Which were also the last words our Reverend and dear Father ever gave out in the City Road Chapel, namely, on Tuesday evening before preaching from, "We through the Spirit wait," and so forth.

When he got into his chair, we saw him change for death: but he, regardless of his dying frame, said, with a weak voice, "Lord, Thou givest strength to those that can speak, and to those that cannot: Speak, Lord, to all our hearts, and let them know that Thou loosest tongues." He then sang:

To Father, Son, and Holy Ghost,

Who sweetly all agree.

Here his voice failed him, and after gasping for breath, he said, "Now we have done--let us all go." We were obliged to lay him down on the bed from which he rose no more: but after lying still, and sleeping a little, he called me to him and said, "Betsy, you Mr. Bradford, and the others pray and praise." We knelt down, and truly our hearts were filled with the Divine Presence; the room seemed to be filled with God.

A little after he spoke to Mr. Bradford about the key and contents of his bureau; while he attended to the directions given him, Mr. Wesley called me and said, "I would have all things ready for my Executors, Mr. Wolff, Mr. Horton, and Mr. Marriott"--here his voice again failed; but taking breath he added, "Let me be buried in nothing but what is woolen, and let my corpse be carried in my coffin into the Chapel." Then, as if done with all below, he again begged we would pray and praise.

The next pleasing awful scene was the great exertion he made in order to make Mr. B. (who had not left the room) understand that he fervently desired a sermon he had written on the love of God should be scattered abroad, and given away to everybody. Something else he wished to say, but, alas! his speech failed; and those lips which used to feed many were no longer able (except when particular strength was given) to convey their accustomed sounds.

A little after, Mr. Horton coming in, we hoped that if he had anything of moment on his mind, which he wished to communicate, he would again try to tell us what it was, and that either Mr. Horton, or some of those who were most used to hear our dear Father's dying voice would be able to interpret his meaning; but though he strove to speak, we were still unsuccessful. Finding we could not understand what he said, he paused a little, and then with all the remaining strength he had, cried out, "The best of all is, God is with us"; and then, as if to assert the faithfulness of our promise-keeping Jehovah and comfort the hearts of his weeping friends, lifting up his dying arm in token of victory and raising his feeble voice with a holy triumph not to be expressed, again repeated the heart-reviving, words, "The best of all is, God is with us!"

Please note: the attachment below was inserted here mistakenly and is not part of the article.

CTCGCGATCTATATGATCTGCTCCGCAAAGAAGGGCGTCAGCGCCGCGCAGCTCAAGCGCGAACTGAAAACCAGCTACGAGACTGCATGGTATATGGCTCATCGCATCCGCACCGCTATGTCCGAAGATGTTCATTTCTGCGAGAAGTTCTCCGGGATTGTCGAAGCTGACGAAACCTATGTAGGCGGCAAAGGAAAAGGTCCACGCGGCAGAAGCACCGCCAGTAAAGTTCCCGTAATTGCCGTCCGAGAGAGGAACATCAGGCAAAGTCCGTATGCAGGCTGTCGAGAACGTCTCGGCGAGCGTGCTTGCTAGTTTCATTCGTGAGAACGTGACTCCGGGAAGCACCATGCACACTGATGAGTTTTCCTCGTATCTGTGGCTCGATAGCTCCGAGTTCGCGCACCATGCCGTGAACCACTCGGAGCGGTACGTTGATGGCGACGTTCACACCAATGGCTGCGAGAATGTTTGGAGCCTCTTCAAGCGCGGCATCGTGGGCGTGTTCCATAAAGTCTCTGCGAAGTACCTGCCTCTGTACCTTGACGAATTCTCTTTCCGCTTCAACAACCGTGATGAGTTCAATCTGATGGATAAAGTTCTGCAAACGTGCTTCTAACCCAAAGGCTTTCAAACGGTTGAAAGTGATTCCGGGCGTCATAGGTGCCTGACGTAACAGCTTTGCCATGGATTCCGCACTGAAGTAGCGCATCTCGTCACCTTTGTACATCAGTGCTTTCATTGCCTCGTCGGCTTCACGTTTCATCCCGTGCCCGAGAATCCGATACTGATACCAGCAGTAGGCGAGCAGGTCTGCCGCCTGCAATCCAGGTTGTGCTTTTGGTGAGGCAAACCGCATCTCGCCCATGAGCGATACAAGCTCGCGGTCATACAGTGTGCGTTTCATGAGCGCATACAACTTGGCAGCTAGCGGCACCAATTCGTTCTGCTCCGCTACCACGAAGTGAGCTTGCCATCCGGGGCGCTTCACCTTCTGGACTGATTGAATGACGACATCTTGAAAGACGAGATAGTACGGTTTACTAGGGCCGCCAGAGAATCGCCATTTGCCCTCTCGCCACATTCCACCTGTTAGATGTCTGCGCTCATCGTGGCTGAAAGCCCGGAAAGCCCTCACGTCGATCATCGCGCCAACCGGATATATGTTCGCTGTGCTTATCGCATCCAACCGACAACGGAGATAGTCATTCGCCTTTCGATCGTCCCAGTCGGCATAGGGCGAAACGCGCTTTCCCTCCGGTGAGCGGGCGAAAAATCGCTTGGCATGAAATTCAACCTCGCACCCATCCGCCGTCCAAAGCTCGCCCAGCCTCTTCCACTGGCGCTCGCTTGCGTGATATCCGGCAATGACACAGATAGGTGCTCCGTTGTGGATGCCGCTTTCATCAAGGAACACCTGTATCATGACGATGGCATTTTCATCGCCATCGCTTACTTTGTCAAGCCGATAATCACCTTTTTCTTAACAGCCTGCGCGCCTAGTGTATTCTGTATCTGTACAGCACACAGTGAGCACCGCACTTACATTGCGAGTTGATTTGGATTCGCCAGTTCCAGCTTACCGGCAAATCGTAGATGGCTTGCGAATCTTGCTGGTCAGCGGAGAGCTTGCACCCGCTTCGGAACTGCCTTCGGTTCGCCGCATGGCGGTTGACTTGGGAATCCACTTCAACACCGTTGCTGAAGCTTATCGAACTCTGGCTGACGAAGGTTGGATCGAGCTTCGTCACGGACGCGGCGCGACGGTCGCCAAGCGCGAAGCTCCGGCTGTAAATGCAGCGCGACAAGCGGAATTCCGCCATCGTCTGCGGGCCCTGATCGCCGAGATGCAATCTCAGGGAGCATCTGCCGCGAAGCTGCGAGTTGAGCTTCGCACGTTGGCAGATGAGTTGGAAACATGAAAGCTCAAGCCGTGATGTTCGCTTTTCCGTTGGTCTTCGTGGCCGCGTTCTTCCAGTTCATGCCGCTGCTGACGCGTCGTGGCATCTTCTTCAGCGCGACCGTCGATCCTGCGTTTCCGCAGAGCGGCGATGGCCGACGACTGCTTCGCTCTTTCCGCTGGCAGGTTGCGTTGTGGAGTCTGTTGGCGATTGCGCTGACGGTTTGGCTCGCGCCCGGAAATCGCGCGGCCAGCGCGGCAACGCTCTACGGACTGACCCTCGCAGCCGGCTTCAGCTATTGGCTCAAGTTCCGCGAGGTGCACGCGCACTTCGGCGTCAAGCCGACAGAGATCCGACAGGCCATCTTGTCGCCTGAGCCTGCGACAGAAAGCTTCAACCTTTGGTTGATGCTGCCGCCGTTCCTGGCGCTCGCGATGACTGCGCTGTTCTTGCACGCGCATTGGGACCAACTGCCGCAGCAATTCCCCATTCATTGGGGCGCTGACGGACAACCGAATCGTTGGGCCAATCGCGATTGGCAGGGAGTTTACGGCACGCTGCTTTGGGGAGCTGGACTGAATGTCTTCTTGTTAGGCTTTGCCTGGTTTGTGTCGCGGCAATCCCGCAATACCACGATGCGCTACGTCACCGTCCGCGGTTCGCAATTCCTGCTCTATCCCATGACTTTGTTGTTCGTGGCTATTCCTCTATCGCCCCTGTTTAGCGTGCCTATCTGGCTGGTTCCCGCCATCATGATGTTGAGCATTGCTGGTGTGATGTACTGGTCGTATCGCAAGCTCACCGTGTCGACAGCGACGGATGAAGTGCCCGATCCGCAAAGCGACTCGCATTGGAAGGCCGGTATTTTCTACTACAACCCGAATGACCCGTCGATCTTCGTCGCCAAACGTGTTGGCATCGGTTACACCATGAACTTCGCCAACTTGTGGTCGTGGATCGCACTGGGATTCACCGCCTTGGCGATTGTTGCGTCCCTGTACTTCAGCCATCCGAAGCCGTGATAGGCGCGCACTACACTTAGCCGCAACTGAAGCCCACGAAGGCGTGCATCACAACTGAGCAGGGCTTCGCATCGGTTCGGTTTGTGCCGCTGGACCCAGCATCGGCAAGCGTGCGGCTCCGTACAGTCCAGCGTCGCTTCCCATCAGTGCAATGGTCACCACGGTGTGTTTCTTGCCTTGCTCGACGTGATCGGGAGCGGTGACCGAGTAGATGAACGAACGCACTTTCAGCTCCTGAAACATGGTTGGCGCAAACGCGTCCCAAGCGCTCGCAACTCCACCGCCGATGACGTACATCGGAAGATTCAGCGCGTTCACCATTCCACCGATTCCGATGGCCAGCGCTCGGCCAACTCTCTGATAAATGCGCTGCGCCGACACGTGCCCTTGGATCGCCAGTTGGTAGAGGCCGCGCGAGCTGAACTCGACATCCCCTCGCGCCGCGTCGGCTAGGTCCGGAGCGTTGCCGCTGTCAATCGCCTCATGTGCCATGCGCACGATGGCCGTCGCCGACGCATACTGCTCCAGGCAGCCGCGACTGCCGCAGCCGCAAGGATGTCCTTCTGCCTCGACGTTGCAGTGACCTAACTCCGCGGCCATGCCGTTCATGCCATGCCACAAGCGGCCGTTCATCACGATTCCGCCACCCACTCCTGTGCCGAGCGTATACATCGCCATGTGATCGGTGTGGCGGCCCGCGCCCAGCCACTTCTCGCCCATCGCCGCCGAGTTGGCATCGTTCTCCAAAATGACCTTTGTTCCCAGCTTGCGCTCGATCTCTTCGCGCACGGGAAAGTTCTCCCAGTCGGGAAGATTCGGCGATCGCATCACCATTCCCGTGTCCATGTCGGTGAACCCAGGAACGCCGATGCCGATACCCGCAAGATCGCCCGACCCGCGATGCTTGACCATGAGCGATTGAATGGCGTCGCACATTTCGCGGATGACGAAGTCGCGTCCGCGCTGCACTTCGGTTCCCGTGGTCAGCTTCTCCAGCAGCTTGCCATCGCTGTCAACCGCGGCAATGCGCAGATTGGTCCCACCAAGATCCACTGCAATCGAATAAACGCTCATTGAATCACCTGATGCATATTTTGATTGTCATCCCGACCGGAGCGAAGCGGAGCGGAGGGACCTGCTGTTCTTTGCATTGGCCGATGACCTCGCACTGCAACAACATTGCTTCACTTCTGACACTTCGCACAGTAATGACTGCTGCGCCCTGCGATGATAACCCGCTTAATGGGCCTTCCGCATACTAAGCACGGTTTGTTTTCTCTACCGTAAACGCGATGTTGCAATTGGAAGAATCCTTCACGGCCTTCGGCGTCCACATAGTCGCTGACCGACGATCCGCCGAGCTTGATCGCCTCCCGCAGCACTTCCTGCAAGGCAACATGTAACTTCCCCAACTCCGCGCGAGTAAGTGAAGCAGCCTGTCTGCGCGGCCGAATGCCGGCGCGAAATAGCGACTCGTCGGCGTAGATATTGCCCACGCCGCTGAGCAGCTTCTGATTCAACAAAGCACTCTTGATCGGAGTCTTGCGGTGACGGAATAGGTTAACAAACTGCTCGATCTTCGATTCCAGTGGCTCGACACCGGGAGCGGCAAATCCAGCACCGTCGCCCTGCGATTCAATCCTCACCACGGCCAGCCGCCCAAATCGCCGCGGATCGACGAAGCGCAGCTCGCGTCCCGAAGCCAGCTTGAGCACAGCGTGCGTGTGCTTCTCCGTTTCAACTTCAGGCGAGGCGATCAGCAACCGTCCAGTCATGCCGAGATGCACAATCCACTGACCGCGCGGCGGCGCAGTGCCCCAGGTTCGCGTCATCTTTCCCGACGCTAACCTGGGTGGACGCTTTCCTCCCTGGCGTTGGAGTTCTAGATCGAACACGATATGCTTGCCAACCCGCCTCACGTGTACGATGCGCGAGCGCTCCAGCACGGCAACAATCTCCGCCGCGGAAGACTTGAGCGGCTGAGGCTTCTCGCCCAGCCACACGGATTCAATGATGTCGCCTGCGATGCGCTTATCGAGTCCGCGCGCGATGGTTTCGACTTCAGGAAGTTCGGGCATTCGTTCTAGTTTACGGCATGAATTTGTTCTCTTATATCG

Some time after, giving him something to wet his parched lips, he said, "It will not do, we must take the consequence; never mind the poor carcass.” Pausing a little, he cried, "The clouds drop fatness!" and soon after, "The Lord is with us, the God of Jacob is our refuge!" He then called us to prayer. Mr. Broadbent was again the mouth of our full hearts, and though Mr. Wesley was greatly exhausted by these exertions, he appeared still more fervent in spirit. Most of the night following, though he was often heard attempting to repeat the psalm before-mentioned, he could only get out,

I'll praise---I'll praise---!

On Wednesday morning we found the closing scene drew near. Mr. Bradford, his faithful friend and most affectionate son, prayed with him, and the last word he was heard to articulate was, "Farewell!" A few minutes before ten, while Miss Wesley, Mr. Horton, Mr. Brackenbury, Mr. and Mrs. Rogers, Dr. Whitehead, Mr. Broadbent, Mr. Whitefield, Mr. Bradford, and E. R. were kneeling around his bed; according to his often expressed desire, without a lingering groan, this man of God gathered up his feet in the presence of his brethren!